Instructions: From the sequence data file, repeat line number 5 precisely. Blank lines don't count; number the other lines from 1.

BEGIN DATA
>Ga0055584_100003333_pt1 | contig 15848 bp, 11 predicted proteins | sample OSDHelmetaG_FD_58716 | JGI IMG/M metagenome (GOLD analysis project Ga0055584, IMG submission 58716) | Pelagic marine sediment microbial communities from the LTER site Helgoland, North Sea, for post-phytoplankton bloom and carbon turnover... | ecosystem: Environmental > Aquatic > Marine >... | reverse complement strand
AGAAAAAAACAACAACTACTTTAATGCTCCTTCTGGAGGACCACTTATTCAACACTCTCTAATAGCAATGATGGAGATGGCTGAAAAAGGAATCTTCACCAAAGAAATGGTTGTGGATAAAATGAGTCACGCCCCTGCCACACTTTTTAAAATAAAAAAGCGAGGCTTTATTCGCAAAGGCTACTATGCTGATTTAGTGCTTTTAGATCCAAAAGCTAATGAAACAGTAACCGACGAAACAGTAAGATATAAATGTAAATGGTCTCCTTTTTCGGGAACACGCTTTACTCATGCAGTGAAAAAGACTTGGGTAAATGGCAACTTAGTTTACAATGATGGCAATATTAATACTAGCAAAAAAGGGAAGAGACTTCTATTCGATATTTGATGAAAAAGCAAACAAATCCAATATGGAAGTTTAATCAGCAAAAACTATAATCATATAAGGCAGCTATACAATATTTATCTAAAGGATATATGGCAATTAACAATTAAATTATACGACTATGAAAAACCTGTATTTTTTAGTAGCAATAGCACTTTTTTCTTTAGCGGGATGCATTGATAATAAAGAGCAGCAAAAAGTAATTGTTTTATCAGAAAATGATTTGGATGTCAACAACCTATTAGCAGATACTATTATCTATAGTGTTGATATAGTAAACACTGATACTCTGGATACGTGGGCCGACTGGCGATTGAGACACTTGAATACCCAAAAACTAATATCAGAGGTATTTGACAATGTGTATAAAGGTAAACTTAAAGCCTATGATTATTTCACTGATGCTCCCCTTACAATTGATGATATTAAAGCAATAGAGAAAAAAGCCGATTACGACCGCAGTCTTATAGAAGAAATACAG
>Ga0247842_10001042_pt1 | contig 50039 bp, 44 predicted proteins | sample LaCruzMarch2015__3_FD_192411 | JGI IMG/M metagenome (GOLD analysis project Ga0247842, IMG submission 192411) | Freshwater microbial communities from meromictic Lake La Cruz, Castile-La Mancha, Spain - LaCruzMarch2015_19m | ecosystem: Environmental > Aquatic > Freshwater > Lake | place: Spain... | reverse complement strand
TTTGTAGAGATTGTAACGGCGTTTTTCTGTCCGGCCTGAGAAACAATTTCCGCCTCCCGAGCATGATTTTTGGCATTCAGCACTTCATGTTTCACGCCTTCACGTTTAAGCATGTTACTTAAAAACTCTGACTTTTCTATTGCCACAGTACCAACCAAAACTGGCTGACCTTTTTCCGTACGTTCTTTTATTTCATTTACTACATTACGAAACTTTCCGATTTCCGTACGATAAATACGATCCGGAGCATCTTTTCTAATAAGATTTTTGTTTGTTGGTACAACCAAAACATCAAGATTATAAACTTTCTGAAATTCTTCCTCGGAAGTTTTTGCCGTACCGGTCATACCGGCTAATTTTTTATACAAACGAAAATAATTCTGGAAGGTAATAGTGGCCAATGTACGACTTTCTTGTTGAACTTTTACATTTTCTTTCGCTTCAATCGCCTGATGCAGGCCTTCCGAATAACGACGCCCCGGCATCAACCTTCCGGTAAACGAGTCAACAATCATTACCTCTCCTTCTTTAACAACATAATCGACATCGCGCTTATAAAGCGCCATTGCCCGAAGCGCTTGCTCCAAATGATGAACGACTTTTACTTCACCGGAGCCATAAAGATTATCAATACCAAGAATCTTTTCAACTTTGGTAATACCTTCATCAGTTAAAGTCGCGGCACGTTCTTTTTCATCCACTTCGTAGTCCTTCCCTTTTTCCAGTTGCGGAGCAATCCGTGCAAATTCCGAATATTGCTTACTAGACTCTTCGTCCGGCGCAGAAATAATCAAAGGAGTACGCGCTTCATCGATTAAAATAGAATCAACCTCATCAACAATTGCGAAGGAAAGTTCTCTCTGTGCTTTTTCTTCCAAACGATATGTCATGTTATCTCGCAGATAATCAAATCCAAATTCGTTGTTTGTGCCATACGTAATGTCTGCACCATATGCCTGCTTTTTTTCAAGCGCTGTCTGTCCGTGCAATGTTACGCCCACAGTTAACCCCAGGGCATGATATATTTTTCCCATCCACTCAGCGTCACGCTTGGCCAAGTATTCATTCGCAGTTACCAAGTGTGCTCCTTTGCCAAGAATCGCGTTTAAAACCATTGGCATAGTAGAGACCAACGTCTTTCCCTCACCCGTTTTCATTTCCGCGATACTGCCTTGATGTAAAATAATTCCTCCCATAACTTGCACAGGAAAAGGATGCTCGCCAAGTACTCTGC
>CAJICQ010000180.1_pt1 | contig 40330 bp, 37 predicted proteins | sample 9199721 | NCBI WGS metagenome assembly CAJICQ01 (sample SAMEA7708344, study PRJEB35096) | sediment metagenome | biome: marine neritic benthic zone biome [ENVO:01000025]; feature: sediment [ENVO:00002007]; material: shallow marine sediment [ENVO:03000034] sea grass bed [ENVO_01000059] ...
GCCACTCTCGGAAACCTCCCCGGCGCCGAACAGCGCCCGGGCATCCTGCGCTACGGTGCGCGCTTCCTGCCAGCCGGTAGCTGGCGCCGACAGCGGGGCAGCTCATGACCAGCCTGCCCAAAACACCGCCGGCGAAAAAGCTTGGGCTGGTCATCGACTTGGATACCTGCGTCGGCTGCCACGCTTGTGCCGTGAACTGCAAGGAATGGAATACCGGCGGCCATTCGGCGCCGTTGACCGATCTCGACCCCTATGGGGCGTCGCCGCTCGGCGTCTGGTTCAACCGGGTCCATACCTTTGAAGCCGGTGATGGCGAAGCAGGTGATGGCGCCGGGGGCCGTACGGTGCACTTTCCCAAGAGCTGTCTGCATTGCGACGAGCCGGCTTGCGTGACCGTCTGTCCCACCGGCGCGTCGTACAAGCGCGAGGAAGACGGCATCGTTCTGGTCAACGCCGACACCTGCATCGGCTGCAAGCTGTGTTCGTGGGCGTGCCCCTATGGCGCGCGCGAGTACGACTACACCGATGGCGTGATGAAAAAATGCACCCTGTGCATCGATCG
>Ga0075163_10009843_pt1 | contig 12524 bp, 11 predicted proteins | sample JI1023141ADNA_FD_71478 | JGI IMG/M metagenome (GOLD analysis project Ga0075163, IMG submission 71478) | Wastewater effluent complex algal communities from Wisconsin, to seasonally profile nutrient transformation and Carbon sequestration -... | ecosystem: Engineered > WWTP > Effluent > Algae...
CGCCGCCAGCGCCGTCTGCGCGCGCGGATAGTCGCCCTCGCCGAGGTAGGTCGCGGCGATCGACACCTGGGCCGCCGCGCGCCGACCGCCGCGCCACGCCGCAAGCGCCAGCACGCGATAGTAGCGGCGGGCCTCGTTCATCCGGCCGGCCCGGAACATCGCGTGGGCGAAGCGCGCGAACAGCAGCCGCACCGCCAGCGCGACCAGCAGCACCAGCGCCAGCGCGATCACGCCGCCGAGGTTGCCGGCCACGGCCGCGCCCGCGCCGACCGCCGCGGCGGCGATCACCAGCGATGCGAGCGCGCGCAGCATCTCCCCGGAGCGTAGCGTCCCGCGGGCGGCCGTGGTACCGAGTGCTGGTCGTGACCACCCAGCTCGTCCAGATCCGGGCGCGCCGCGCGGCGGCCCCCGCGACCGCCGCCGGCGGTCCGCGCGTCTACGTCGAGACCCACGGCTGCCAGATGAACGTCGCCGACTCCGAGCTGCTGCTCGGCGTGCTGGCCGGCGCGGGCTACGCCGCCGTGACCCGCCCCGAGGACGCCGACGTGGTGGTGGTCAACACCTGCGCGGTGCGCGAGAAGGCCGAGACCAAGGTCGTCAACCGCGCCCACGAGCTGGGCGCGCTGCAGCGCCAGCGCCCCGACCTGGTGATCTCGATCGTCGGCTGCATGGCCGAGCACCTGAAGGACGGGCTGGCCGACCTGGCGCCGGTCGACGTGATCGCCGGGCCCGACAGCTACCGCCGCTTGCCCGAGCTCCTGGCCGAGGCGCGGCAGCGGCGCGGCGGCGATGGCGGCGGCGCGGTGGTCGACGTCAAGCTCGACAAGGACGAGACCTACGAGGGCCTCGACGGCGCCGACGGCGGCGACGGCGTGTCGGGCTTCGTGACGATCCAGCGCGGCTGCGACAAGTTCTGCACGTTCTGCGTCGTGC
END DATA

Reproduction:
>CAJICQ010000180.1_pt1 | contig 40330 bp, 37 predicted proteins | sample 9199721 | NCBI WGS metagenome assembly CAJICQ01 (sample SAMEA7708344, study PRJEB35096) | sediment metagenome | biome: marine neritic benthic zone biome [ENVO:01000025]; feature: sediment [ENVO:00002007]; material: shallow marine sediment [ENVO:03000034] sea grass bed [ENVO_01000059] ...